A 29‐year‐old African American woman presented to the emergency room complaining of dyspnea on exertion and orthopnea of 2 weeks' duration. Her symptoms progressed gradually over this period and worsened to include paroxysmal nocturnal dyspnea prior to admission. She also complained of chest pressure and nonproductive cough. She denied diaphoresis, night sweats, palpitations, recent infections, or sick contacts. The patient had a history of peripartum cardiomyopathy (PPCM) with similar but more severe presentation, which was diagnosed in 2004 and initially treated with carvedilol, lisinopril, furosemide, spironolactone, and digoxin. She discontinued all medications in 2005 when her symptoms resolved and had no recurrence until the present episode. Her physical exam was notable for tachycardia, pulmonary crackles, and pitting edema. Serum BNP was 271, troponin was >0.01, qualitative urine B‐hCG was negative, and chest x‐ray showed pulmonary vascular congestion and enlarged cardiac silhouette. Her ejection fraction on echocardiogram was 20%–25% (vs. 15% during her initial episode). Because her PPCM had been asymptomatic for more than 7 years, alternative etiologies for her dilated cardiomyopathy were explored. Hemoglobin A1c, fasting lipid panel, urine toxicology screen, TSH with free T4, HIV, acute hepatitis panel, coxsackie B virus antibodies, ferritin, B1, carnitine, selenium, and ANA were ordered. Results, however, did not support an ischemic, toxic, infectious, autoimmune, or nutrient deficiency–related etiology. With a diagnosis of recurrent PPCM, the patient continued to undergo diuresis with complete resolution of her presenting symptoms. She was placed on daily furosemide, carvedilol, and lisinopril for discharge, with close outpatient follow‐up.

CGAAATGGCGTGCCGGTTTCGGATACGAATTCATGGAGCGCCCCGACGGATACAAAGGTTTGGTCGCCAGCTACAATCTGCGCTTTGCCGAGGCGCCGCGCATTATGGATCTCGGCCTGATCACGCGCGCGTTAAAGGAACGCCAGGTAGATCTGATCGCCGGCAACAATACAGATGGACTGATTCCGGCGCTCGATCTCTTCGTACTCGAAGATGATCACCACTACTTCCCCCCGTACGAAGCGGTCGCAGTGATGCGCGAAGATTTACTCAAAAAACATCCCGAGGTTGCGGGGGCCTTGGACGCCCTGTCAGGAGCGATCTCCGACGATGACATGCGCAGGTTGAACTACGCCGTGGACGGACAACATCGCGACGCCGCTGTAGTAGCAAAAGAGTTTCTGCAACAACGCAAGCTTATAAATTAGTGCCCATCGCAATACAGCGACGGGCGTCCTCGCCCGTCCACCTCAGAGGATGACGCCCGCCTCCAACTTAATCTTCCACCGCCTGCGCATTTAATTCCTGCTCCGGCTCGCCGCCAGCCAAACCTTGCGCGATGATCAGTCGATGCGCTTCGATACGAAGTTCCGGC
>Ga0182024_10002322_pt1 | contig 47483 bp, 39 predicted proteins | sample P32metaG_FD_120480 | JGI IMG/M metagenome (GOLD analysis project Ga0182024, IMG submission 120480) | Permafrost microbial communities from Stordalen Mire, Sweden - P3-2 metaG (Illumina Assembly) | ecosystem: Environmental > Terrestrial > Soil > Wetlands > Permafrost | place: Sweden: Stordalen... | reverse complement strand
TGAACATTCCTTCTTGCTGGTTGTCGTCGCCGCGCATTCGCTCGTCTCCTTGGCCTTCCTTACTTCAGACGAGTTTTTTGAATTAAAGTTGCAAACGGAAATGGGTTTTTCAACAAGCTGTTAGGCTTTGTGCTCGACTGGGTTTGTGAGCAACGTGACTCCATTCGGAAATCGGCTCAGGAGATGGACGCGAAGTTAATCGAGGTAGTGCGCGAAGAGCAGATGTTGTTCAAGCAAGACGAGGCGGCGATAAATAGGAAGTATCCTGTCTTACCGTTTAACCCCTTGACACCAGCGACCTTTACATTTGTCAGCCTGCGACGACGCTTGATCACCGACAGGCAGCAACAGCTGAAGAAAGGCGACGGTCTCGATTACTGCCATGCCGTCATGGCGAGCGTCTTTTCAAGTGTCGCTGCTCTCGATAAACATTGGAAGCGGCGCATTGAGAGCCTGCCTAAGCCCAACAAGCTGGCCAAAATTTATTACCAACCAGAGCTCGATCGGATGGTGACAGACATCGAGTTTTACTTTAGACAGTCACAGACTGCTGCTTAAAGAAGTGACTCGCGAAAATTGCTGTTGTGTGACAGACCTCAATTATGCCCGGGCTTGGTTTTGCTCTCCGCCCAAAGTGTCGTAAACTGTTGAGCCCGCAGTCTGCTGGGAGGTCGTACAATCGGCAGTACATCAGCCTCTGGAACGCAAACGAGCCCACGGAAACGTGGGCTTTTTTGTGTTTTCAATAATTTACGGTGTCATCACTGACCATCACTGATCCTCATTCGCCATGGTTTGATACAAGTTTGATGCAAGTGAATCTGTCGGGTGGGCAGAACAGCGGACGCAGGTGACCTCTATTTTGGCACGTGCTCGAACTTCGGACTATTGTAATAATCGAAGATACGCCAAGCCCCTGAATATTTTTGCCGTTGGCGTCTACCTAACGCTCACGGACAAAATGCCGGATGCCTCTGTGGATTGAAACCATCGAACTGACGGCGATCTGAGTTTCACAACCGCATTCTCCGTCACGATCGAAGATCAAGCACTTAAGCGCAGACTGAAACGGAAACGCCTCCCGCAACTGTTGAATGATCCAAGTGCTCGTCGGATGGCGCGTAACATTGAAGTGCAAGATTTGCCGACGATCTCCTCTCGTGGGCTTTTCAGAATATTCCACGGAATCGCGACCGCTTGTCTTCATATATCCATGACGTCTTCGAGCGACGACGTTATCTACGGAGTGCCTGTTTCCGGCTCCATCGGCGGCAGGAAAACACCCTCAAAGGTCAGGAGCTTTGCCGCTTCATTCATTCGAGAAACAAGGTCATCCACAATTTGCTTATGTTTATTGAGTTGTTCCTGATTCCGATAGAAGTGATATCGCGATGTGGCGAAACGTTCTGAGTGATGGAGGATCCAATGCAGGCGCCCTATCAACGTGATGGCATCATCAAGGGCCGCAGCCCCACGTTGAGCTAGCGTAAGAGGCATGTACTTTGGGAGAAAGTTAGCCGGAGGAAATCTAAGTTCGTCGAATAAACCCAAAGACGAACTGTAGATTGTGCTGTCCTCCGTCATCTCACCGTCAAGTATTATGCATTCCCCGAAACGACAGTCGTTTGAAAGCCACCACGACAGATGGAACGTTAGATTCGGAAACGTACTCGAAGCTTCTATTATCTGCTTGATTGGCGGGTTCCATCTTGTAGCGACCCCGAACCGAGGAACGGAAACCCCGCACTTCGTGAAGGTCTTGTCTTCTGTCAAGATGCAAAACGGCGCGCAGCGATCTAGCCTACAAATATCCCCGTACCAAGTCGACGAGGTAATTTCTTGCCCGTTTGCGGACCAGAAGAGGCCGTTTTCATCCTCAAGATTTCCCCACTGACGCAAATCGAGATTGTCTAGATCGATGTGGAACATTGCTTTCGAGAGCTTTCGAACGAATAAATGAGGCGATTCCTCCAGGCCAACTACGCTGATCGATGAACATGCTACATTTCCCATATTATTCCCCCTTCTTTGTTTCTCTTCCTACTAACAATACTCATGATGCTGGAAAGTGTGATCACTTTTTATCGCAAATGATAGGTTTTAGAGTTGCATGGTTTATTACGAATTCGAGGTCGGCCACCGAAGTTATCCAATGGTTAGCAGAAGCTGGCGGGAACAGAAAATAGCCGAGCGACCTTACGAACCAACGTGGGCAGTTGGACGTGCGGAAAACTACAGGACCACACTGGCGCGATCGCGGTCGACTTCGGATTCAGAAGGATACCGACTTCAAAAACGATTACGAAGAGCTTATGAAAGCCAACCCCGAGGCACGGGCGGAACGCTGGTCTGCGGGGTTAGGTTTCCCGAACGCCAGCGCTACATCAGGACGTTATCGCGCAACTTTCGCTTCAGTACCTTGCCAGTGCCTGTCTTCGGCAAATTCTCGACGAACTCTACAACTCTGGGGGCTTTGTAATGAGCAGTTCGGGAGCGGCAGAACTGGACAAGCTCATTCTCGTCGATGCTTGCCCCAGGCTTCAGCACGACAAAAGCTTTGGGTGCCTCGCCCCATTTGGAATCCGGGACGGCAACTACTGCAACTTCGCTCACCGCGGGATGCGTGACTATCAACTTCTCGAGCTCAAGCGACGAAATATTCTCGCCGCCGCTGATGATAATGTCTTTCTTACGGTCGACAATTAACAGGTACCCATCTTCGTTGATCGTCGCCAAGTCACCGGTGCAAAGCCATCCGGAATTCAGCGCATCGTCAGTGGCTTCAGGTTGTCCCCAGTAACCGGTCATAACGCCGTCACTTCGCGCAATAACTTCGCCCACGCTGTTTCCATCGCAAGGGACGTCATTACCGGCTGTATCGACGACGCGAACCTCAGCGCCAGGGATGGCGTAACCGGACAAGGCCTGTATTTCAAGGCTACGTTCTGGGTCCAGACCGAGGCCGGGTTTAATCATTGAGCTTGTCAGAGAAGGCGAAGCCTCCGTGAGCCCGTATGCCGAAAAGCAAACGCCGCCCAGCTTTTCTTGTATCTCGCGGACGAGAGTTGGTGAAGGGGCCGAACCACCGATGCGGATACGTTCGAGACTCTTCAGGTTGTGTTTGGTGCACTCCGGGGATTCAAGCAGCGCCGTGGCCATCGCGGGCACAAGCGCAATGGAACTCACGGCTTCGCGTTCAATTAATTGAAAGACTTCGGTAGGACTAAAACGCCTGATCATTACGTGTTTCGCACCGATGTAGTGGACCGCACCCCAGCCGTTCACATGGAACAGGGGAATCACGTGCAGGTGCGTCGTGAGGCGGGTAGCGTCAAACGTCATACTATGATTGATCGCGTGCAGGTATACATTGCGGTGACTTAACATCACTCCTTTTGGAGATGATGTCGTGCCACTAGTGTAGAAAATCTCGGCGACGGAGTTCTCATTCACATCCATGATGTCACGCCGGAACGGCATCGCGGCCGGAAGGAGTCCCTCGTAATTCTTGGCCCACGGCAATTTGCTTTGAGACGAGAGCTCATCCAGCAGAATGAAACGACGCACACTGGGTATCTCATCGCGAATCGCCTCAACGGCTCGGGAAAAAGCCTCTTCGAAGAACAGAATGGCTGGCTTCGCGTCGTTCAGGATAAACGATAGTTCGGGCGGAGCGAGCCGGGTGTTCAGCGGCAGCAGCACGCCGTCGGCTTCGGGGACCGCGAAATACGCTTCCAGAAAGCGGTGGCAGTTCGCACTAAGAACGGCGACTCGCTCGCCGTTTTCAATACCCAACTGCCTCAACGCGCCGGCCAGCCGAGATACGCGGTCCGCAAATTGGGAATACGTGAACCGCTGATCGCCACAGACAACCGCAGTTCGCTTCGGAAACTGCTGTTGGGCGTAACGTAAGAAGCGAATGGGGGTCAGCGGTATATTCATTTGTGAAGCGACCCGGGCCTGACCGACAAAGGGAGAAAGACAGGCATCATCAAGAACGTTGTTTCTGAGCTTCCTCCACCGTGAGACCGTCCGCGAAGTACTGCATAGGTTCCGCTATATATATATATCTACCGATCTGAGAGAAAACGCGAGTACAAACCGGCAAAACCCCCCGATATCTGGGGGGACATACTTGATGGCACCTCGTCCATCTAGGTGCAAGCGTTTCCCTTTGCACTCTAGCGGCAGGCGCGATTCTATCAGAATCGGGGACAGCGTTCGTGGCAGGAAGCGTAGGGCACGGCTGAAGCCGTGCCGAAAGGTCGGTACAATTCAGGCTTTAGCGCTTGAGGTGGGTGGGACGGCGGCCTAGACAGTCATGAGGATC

PPCM is a type of dilated cardiomyopathy found in previously healthy women in the final month of pregnancy and up to 5 months after delivery. Some mechanisms have been proposed, including viral myocarditis, abnormal immune response to pregnancy, maladaptive hemodynamic changes, stress activated cytokines, excessive prolactin secretion, and prolonged tocolysis; genetic predisposition and nutritional factors have also been explored, but a definitive etiology has not been established. Recovery from PPCM is defined as return of left ventricular ejection fraction to >50% or improvement of >20% and usually occurs 3–6 months postpartum, but can occur as late as 48 months postpartum. Poor prognosis is associated with delayed diagnosis, low ejection fraction, black ethnicity, LV thrombus, multiparity, and comorbidities; the overall mortality is 6%–10%. There is an increased risk of recurrence of PPCM in subsequent pregnancies.
This case is meant to review current knowledge of PPCM and illustrate the need for timely diagnosis and consistent follow‐up in this condition, as highlighted by an unusual recurrence in the absence of pregnancy.
To cite this abstract:Shetty V, Hanson S. What to Expect When You're Not Expecting: Recurrence of Peripartum Cardiomyopathy in a Nonpregnant Patient. Abstract published at Hospital Medicine 2013, May 16-19, National Harbor, Md. Abstract 304. Journal of Hospital Medicine. 2013; 8 (suppl 2). https://www.shmabstracts.com/abstract/what-to-expect-when-youre-not-expecting-recurrence-of-peripartum-cardiomyopathy-in-a-nonpregnant-patient/. Accessed January 22, 2020.